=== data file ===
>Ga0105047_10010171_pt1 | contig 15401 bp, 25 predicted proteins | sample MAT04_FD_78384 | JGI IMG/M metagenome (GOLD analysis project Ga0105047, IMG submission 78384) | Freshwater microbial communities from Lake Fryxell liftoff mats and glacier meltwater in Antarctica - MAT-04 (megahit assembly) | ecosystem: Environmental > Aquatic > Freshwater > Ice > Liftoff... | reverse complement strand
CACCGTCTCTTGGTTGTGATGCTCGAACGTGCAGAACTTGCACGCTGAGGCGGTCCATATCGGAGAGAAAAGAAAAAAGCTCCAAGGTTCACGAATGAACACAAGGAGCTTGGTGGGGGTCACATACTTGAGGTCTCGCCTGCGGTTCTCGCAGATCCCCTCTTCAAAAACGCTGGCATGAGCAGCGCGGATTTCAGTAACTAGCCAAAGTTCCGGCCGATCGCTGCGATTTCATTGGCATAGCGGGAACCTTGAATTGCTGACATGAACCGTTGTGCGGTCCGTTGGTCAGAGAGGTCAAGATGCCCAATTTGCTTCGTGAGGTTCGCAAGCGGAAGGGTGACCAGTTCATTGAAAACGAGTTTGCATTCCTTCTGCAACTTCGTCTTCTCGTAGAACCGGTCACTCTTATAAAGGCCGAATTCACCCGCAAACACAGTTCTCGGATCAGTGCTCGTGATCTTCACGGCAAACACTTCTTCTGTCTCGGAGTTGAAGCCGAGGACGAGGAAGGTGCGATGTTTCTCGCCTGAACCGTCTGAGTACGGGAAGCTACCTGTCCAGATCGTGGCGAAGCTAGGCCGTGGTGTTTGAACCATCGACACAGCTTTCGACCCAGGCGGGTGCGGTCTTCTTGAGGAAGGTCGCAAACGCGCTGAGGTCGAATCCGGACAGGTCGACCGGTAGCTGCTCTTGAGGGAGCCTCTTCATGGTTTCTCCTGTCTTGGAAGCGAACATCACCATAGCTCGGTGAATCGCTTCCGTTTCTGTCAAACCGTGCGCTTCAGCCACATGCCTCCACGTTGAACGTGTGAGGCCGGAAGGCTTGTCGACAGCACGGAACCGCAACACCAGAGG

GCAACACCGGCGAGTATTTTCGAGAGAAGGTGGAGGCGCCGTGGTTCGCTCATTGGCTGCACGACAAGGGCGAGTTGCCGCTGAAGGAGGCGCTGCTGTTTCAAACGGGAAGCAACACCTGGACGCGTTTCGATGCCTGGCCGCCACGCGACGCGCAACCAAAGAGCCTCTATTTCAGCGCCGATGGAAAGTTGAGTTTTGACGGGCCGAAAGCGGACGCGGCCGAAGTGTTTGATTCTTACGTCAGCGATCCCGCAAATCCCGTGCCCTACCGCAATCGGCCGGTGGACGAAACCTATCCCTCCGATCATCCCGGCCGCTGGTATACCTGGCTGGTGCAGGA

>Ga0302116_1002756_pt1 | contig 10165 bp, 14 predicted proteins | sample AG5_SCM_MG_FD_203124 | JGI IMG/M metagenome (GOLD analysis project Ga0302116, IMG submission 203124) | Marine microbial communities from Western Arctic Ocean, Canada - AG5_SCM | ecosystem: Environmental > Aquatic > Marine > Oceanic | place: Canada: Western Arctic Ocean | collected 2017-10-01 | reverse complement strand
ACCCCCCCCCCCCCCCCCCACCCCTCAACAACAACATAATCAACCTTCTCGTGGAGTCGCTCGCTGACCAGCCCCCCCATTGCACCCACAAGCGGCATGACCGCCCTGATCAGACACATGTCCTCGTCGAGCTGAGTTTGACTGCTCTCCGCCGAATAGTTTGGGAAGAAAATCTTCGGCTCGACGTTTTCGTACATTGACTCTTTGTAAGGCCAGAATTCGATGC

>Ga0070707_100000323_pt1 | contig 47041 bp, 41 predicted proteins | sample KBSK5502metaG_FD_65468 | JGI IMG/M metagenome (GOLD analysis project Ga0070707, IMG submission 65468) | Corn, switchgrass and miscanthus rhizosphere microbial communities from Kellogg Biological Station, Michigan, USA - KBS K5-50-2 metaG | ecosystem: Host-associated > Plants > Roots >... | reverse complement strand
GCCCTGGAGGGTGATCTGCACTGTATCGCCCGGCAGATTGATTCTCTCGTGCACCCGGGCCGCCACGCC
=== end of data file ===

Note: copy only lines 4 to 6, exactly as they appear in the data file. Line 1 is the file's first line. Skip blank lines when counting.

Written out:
>Ga0302116_1002756_pt1 | contig 10165 bp, 14 predicted proteins | sample AG5_SCM_MG_FD_203124 | JGI IMG/M metagenome (GOLD analysis project Ga0302116, IMG submission 203124) | Marine microbial communities from Western Arctic Ocean, Canada - AG5_SCM | ecosystem: Environmental > Aquatic > Marine > Oceanic | place: Canada: Western Arctic Ocean | collected 2017-10-01 | reverse complement strand
ACCCCCCCCCCCCCCCCCCACCCCTCAACAACAACATAATCAACCTTCTCGTGGAGTCGCTCGCTGACCAGCCCCCCCATTGCACCCACAAGCGGCATGACCGCCCTGATCAGACACATGTCCTCGTCGAGCTGAGTTTGACTGCTCTCCGCCGAATAGTTTGGGAAGAAAATCTTCGGCTCGACGTTTTCGTACATTGACTCTTTGTAAGGCCAGAATTCGATGC

>Ga0070707_100000323_pt1 | contig 47041 bp, 41 predicted proteins | sample KBSK5502metaG_FD_65468 | JGI IMG/M metagenome (GOLD analysis project Ga0070707, IMG submission 65468) | Corn, switchgrass and miscanthus rhizosphere microbial communities from Kellogg Biological Station, Michigan, USA - KBS K5-50-2 metaG | ecosystem: Host-associated > Plants > Roots >... | reverse complement strand